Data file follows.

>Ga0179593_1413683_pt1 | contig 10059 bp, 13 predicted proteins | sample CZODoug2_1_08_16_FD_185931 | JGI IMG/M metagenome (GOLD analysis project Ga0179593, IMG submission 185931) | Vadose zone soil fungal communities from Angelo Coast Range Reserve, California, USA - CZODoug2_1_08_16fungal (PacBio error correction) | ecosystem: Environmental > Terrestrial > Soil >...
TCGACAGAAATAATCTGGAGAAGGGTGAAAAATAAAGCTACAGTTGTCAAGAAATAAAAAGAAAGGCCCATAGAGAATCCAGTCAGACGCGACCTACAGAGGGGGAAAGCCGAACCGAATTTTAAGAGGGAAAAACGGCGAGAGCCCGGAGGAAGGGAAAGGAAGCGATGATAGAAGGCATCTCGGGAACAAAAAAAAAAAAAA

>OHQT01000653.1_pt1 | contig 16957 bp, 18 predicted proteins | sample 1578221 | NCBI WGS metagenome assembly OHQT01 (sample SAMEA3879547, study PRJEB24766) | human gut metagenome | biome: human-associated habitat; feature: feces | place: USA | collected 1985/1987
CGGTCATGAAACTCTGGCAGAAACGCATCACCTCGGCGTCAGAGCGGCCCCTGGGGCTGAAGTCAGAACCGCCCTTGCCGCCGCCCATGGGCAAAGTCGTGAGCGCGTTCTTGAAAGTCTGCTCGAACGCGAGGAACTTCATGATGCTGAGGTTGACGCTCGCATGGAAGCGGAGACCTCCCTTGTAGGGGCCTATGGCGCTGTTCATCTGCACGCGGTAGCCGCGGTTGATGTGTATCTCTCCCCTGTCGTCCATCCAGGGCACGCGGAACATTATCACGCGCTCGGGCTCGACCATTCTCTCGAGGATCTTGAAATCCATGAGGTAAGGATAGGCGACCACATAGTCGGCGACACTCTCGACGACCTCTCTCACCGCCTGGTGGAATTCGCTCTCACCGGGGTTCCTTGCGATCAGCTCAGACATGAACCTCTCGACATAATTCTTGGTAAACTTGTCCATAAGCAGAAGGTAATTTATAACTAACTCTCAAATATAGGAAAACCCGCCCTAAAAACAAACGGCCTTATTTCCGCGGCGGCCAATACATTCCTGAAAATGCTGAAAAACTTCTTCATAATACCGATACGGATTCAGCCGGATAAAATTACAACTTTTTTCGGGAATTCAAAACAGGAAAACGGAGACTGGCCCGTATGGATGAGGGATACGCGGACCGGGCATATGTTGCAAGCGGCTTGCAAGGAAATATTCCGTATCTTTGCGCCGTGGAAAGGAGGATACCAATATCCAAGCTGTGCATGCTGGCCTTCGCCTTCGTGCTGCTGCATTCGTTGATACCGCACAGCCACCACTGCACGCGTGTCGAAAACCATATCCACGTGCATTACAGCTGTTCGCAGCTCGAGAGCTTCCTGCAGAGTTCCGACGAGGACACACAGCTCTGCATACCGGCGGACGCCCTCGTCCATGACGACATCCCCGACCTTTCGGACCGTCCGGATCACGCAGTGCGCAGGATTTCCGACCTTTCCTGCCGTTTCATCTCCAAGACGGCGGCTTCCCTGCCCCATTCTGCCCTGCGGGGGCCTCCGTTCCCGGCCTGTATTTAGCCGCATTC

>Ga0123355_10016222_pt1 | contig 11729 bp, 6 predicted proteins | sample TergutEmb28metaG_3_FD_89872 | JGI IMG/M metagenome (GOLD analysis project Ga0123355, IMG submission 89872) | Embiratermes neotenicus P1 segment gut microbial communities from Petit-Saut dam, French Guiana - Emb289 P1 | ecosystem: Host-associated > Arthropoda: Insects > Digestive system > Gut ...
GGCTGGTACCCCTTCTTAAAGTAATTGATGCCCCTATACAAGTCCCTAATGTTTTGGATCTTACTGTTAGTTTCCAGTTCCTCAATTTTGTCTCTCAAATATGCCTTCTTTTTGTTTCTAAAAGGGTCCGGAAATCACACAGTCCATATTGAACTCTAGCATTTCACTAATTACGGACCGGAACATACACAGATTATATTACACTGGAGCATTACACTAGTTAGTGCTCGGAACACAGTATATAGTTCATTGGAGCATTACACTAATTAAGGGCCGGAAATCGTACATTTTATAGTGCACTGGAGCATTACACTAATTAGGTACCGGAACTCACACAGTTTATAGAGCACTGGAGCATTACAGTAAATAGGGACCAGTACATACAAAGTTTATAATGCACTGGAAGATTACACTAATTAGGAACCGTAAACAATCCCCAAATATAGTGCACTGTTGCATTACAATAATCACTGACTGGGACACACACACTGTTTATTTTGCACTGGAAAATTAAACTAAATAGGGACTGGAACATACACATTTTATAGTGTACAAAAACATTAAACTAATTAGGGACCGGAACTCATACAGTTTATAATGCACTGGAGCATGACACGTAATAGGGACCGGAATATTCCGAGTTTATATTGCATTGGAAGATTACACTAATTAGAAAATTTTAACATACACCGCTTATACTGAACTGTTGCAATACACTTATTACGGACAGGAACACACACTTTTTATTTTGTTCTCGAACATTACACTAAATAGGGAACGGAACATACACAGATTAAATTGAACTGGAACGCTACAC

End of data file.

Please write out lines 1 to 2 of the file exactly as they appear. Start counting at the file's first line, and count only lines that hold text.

>Ga0179593_1413683_pt1 | contig 10059 bp, 13 predicted proteins | sample CZODoug2_1_08_16_FD_185931 | JGI IMG/M metagenome (GOLD analysis project Ga0179593, IMG submission 185931) | Vadose zone soil fungal communities from Angelo Coast Range Reserve, California, USA - CZODoug2_1_08_16fungal (PacBio error correction) | ecosystem: Environmental > Terrestrial > Soil >...
TCGACAGAAATAATCTGGAGAAGGGTGAAAAATAAAGCTACAGTTGTCAAGAAATAAAAAGAAAGGCCCATAGAGAATCCAGTCAGACGCGACCTACAGAGGGGGAAAGCCGAACCGAATTTTAAGAGGGAAAAACGGCGAGAGCCCGGAGGAAGGGAAAGGAAGCGATGATAGAAGGCATCTCGGGAACAAAAAAAAAAAAAA